It is the blessing and the curse of teaching technology that there isn't much of a fixed curriculum. The few documents that do exist (usually in perpetual draft form) are broad and unhelpful. The textbooks are laughable. They're the equivalent of reading about basketball in gym class without ever actually touching a ball. Then again, your typical principal isn't going to pay a visit to my room and ask why I'm teaching what I'm teaching.
So, there I was, facing a brand new subject area and students who were 8-10 years older than the ones I was used to teaching. Needless to say, I was nervous. So, one fine summer morning I was walking around Barnes and Noble back when book used to exist as physical objects and you needed to go to a store to buy them. I came across "Google SketchUp for Dummies." I came to understand that SketchUp is a free program that was mostly for architecture (no longer owned by Google, FYI).
Architecture was always one of those professions that held a sort of mystical awe for me, as though the people who practiced it lived on some higher plane. This book made it seem like architecture was something accessible to me, the proverbial common man. I was transfixed. Two hours later, sitting in my living room, using the book and the accompanying YouTube videos (by Aidan Chopra and highly recommended), I was creating basic shapes and structures. For someone who never considered themselves artistic or creative, I was had a powerful experience. Right then, I knew that one of my units would center around SketchUp. And so it has for each of the last four years.
The basic premise of the program is thus: you draw flat two-dimensional shapes and "pull" them into the third dimension. This simple concept has surprising power. The wonderful thing is that my students have the same reaction to the program as I do. The typical response to my "does anyone know what architecture is" usually sounds like "archi-what?" Before the first period class is out, though, students have created their first house.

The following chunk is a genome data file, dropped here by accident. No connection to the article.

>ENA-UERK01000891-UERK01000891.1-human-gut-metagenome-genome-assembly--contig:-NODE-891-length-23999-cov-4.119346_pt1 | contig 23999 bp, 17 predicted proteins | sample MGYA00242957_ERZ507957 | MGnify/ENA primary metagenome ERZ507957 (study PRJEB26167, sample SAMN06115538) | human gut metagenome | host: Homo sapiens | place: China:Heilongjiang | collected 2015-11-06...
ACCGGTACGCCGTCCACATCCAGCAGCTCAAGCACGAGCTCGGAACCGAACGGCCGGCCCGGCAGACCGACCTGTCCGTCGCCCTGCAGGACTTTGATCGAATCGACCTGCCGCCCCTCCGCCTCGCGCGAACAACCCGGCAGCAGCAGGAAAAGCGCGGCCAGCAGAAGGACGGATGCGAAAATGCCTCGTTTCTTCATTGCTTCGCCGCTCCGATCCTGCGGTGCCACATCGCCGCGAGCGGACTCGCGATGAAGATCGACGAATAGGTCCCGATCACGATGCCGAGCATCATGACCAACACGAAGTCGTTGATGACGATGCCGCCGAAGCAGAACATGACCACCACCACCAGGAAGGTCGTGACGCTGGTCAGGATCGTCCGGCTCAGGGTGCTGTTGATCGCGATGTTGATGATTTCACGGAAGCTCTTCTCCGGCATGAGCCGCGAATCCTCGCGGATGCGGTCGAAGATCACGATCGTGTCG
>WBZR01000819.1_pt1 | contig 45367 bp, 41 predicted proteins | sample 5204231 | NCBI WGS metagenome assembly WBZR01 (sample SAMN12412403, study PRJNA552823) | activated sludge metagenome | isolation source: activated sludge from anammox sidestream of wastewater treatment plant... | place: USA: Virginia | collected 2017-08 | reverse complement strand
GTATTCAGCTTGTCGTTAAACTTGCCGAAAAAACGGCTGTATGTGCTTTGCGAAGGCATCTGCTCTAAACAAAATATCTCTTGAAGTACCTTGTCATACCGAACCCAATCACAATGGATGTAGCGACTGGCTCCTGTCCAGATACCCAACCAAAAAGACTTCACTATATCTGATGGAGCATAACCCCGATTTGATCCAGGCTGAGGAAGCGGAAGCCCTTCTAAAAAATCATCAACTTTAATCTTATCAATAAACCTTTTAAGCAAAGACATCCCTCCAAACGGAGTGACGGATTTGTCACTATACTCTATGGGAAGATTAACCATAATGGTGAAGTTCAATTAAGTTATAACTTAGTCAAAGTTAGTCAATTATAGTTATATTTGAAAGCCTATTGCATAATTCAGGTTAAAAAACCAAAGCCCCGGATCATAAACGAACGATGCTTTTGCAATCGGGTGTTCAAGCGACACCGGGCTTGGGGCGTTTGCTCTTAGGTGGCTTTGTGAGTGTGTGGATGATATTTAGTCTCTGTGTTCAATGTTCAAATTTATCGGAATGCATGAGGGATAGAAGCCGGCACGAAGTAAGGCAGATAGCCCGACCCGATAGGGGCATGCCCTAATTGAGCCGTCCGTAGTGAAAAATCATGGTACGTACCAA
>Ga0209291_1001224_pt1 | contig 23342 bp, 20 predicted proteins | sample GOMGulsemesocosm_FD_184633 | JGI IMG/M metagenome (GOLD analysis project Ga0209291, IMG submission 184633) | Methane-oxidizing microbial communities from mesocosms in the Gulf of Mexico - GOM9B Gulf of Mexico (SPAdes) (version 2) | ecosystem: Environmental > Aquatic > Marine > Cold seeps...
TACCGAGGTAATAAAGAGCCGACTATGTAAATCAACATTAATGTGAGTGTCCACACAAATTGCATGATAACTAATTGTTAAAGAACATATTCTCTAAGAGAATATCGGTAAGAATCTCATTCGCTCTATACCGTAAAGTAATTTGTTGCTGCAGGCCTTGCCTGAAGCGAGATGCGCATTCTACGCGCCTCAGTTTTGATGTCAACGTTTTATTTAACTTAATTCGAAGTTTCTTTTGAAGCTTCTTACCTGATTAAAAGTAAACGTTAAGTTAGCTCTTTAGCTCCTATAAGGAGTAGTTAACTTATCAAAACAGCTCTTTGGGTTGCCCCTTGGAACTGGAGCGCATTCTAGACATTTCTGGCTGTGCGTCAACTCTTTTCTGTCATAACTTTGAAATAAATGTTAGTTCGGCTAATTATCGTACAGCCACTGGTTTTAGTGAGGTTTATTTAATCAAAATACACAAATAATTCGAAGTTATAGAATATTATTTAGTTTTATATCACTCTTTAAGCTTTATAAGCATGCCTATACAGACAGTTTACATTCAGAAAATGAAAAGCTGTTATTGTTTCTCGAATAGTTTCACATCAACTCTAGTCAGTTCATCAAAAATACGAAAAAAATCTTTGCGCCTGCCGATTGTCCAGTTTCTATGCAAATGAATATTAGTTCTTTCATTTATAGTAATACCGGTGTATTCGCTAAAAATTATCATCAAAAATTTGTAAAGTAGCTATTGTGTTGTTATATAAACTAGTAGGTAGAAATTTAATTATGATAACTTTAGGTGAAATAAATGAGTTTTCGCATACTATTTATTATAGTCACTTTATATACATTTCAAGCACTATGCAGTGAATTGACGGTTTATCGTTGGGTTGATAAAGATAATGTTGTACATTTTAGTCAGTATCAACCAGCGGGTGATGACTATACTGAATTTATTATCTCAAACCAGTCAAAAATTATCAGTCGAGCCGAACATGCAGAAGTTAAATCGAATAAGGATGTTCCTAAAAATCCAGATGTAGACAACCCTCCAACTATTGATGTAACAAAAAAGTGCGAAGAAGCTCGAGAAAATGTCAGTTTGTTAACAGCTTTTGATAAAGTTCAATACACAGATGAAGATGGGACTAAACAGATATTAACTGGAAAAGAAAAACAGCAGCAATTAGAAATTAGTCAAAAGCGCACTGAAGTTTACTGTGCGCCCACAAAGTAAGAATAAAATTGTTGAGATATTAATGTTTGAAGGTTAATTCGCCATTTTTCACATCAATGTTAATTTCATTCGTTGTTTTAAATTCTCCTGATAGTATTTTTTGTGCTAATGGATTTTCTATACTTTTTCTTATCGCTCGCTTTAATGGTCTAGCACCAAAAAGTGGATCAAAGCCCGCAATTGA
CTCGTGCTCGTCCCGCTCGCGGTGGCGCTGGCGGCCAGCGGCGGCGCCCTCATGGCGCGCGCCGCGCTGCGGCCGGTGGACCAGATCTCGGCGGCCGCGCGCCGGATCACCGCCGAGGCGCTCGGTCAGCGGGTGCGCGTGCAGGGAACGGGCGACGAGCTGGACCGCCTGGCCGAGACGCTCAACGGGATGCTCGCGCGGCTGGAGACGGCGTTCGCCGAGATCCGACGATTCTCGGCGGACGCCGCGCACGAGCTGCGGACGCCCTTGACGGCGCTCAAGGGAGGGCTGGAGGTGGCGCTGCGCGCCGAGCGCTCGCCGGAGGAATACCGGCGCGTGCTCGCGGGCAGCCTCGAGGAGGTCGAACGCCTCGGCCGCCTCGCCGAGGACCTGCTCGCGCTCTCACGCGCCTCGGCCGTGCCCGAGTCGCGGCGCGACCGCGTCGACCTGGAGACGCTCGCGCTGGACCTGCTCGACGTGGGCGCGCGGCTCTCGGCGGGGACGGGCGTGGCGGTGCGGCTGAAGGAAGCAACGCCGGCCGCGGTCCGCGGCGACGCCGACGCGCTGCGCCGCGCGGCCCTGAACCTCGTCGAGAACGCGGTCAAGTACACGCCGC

The simple house students create in a single class period
- Technology is powerful and allows us to do things we otherwise couldnt' do
- You are powerful and can create beautiful things from nothing
- Being artistic and creative is so much more than "being able to draw"
One young lady's interior design project
For fun, we use some of the tools that allow the designer to create terrain. We talk a little about geology as we do.
A mountainous terrain created by a student
The final project culminates with student designing their dream house, both inside and outside. We use various tools to create cross-sections and live animations to show it off. Here's a good example (couldn't convince him to change his bedroom decor!).
SketchUp has become an integral part of my teaching. I can't think of another unit that inspires the students more. If you're interested in giving it a try, it's a totally free download. I'll include my first video tutorial below that will help you to create your own simple house.
I simply must show off this image. It's one of my favorite examples of student work during this unit. I've lost touch with this student, but I like to think she's on her way to becoming an architect.
As we enter the era of 3D printing, the possibilities of using this technology are endless. I can't wait to see what's coming next.
One of my favorite student creations